People may not always pay attention to the impact of their daily actions on the environment, but a state-wide virtual 4-H program will aim to teach students how to do things as simple as preparing lunch can have environmental consequences.
With a program called Curbing Our Carbon Appetite, students across the state will learn how to reduce their carbon footprint. The program is hosted by 4-H – a United States Department of Agriculture non-formal education youth development program. In Pennsylvania, 4-H is administered by Penn State Extension.
The Curbing Our Carbon Appetite program has been offered in in-person classrooms across the state in recent months, reaching approximately 1,800 Pennsylvania students.
On July 15, it will switch to a virtual format, where 4-H students in Grades 3 to 6 can participate via Zoom, said Jennifer Covey, extension program assistant for 4-H and youth development.
âOur last event is sort of our last hurray,â Covey said. “We’re going to make this a live virtual education through the Penn State platform.”
The event includes five challenges and interactive games, Covey said. Participants will be asked to purchase a small list of supplies for the program.
“The supplies will be used to build their own atmospheric model that demonstrates the effect of carbon emissions in our atmosphere in current, increasing and decreasing stages, and participants will learn what each means in terms of agricultural activity. , business and industry and individual and family, âCovey said.
Participants will also learn how something as simple as what they eat for lunch can impact the environment. For example, items with less packaging or recyclable packaging are more environmentally friendly than those that use additional packaging materials. Mainly plant-based diets are more carbon-friendly than diets consisting mainly of meat. Through the Carbon-Friendly Lunch Challenge, students will use an online carbon-based food calculator to compare lunch options and determine which ones are best for the environment.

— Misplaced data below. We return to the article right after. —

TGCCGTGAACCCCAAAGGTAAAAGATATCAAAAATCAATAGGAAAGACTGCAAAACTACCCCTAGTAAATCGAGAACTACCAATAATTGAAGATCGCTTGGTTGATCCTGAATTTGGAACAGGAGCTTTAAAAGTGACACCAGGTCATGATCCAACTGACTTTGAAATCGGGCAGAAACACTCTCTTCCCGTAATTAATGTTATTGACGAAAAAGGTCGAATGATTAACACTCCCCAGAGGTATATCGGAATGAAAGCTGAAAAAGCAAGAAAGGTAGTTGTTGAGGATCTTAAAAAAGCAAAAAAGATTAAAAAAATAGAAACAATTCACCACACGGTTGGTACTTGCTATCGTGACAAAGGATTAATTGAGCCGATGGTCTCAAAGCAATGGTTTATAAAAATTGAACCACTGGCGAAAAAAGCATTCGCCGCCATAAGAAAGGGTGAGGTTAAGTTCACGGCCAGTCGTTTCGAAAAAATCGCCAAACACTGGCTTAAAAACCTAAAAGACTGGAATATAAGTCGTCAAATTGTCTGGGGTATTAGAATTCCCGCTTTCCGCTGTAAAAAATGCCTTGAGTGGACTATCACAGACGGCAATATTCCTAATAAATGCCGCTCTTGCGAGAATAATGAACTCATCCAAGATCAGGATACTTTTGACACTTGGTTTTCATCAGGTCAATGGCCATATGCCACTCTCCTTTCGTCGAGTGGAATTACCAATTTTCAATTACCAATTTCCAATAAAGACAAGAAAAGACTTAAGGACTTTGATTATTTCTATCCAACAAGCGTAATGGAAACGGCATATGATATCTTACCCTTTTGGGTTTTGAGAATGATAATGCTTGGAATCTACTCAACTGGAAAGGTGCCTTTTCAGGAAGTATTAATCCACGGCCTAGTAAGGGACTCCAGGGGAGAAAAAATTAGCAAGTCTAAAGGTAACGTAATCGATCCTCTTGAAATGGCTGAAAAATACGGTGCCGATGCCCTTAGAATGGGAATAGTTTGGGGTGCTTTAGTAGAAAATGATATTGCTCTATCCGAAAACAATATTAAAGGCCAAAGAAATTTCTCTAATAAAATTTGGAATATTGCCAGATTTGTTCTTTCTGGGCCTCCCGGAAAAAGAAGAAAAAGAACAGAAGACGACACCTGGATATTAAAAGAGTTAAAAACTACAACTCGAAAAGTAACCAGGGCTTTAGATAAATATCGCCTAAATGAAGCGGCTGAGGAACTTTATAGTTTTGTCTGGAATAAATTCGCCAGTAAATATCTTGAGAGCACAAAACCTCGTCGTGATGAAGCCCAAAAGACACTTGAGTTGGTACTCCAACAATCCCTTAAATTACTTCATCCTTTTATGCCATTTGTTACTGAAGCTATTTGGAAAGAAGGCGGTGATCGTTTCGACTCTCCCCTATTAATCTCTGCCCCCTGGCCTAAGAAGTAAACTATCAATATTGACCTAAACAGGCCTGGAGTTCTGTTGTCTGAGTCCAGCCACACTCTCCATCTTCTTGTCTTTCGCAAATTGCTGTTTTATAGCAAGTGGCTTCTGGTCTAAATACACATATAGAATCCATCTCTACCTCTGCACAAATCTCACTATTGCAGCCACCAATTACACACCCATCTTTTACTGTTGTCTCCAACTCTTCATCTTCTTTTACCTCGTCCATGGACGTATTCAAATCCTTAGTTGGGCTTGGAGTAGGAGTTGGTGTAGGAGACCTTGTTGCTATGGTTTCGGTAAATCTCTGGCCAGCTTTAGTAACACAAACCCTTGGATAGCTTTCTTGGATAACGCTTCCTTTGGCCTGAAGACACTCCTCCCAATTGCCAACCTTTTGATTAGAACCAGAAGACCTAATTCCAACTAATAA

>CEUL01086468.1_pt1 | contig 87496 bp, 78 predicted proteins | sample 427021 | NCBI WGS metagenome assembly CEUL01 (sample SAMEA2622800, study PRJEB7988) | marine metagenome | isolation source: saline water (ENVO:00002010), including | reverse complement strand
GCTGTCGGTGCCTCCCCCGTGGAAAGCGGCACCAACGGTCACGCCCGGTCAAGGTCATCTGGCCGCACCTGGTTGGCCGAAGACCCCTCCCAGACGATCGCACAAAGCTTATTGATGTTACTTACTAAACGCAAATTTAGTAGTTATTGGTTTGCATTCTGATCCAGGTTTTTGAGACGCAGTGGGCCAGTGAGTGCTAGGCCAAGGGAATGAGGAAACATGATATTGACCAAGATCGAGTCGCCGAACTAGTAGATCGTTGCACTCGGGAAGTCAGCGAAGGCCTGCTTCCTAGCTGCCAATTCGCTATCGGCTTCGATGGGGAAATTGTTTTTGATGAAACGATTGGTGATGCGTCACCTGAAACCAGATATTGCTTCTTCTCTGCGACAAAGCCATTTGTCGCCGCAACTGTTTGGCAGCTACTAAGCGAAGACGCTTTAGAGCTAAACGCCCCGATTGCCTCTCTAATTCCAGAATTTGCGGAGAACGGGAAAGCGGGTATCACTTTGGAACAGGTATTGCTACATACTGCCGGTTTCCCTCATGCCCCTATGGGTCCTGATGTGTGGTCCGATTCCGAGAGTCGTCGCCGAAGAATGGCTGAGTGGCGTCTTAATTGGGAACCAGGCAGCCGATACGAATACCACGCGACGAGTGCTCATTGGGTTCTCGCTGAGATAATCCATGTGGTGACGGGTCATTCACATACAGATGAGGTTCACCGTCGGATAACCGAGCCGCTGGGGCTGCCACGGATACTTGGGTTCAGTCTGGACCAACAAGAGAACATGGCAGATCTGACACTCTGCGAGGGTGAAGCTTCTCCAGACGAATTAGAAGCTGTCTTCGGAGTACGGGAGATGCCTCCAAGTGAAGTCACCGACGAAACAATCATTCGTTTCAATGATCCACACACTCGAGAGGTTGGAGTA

Students participating in 4-H programs can Sign up online for the Zoom event, which is free for attendees.
The program was sponsored with a grant from Bayer.
According to a press release from 4-H, the program will teach students to “explain how human activities increase atmospheric carbon and contribute to climate change, plan a carbon-friendly meal by selecting low-carbon foods, identify actions carbon friendly which agriculture, business and industry, and individuals and families can take to reduce atmospheric carbon [and] identify careers in STEM and agriculture related to the environment and carbon reduction. ”
Covey said they are hoping for around 500 attendees. In Butler County alone, she said, she predicts that about a third of their 250 4-H members could participate.
The program will be taught by 20 teen leaders from Commonwealth 4-H Chapters, Covey said.
Participants must register before July 9.